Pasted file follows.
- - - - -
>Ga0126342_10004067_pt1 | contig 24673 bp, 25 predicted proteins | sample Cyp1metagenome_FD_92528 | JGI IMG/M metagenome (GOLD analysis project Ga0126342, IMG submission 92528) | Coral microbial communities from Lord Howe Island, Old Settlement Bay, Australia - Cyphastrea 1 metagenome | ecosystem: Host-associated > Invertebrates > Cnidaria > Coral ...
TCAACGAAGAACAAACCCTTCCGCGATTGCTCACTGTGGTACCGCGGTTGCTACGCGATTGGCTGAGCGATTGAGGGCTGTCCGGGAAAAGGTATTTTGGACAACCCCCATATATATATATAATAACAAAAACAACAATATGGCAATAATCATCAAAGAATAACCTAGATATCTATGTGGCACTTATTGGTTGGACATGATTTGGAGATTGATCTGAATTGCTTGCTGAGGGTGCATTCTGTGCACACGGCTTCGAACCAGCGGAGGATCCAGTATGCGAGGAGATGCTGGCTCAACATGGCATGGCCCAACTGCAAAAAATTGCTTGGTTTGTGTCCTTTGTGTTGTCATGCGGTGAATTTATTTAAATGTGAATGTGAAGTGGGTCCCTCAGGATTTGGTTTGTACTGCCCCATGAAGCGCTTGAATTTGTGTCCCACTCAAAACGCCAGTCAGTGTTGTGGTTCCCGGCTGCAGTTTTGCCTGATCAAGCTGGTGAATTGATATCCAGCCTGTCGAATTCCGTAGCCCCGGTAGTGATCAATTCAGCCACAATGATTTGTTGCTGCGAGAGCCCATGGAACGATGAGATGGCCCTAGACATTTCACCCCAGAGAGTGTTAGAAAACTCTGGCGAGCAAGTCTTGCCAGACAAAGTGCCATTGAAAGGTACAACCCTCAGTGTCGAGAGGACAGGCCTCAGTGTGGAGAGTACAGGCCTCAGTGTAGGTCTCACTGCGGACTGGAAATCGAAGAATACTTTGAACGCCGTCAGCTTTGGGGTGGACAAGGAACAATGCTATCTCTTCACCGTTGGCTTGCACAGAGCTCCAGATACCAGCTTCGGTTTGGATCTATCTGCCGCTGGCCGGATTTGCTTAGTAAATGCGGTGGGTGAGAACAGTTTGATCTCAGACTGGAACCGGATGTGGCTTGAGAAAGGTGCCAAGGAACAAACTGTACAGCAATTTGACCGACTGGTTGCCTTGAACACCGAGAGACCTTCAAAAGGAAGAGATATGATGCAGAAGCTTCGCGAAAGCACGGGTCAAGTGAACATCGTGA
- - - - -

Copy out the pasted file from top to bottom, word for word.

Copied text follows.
>Ga0126342_10004067_pt1 | contig 24673 bp, 25 predicted proteins | sample Cyp1metagenome_FD_92528 | JGI IMG/M metagenome (GOLD analysis project Ga0126342, IMG submission 92528) | Coral microbial communities from Lord Howe Island, Old Settlement Bay, Australia - Cyphastrea 1 metagenome | ecosystem: Host-associated > Invertebrates > Cnidaria > Coral ...
TCAACGAAGAACAAACCCTTCCGCGATTGCTCACTGTGGTACCGCGGTTGCTACGCGATTGGCTGAGCGATTGAGGGCTGTCCGGGAAAAGGTATTTTGGACAACCCCCATATATATATATAATAACAAAAACAACAATATGGCAATAATCATCAAAGAATAACCTAGATATCTATGTGGCACTTATTGGTTGGACATGATTTGGAGATTGATCTGAATTGCTTGCTGAGGGTGCATTCTGTGCACACGGCTTCGAACCAGCGGAGGATCCAGTATGCGAGGAGATGCTGGCTCAACATGGCATGGCCCAACTGCAAAAAATTGCTTGGTTTGTGTCCTTTGTGTTGTCATGCGGTGAATTTATTTAAATGTGAATGTGAAGTGGGTCCCTCAGGATTTGGTTTGTACTGCCCCATGAAGCGCTTGAATTTGTGTCCCACTCAAAACGCCAGTCAGTGTTGTGGTTCCCGGCTGCAGTTTTGCCTGATCAAGCTGGTGAATTGATATCCAGCCTGTCGAATTCCGTAGCCCCGGTAGTGATCAATTCAGCCACAATGATTTGTTGCTGCGAGAGCCCATGGAACGATGAGATGGCCCTAGACATTTCACCCCAGAGAGTGTTAGAAAACTCTGGCGAGCAAGTCTTGCCAGACAAAGTGCCATTGAAAGGTACAACCCTCAGTGTCGAGAGGACAGGCCTCAGTGTGGAGAGTACAGGCCTCAGTGTAGGTCTCACTGCGGACTGGAAATCGAAGAATACTTTGAACGCCGTCAGCTTTGGGGTGGACAAGGAACAATGCTATCTCTTCACCGTTGGCTTGCACAGAGCTCCAGATACCAGCTTCGGTTTGGATCTATCTGCCGCTGGCCGGATTTGCTTAGTAAATGCGGTGGGTGAGAACAGTTTGATCTCAGACTGGAACCGGATGTGGCTTGAGAAAGGTGCCAAGGAACAAACTGTACAGCAATTTGACCGACTGGTTGCCTTGAACACCGAGAGACCTTCAAAAGGAAGAGATATGATGCAGAAGCTTCGCGAAAGCACGGGTCAAGTGAACATCGTGA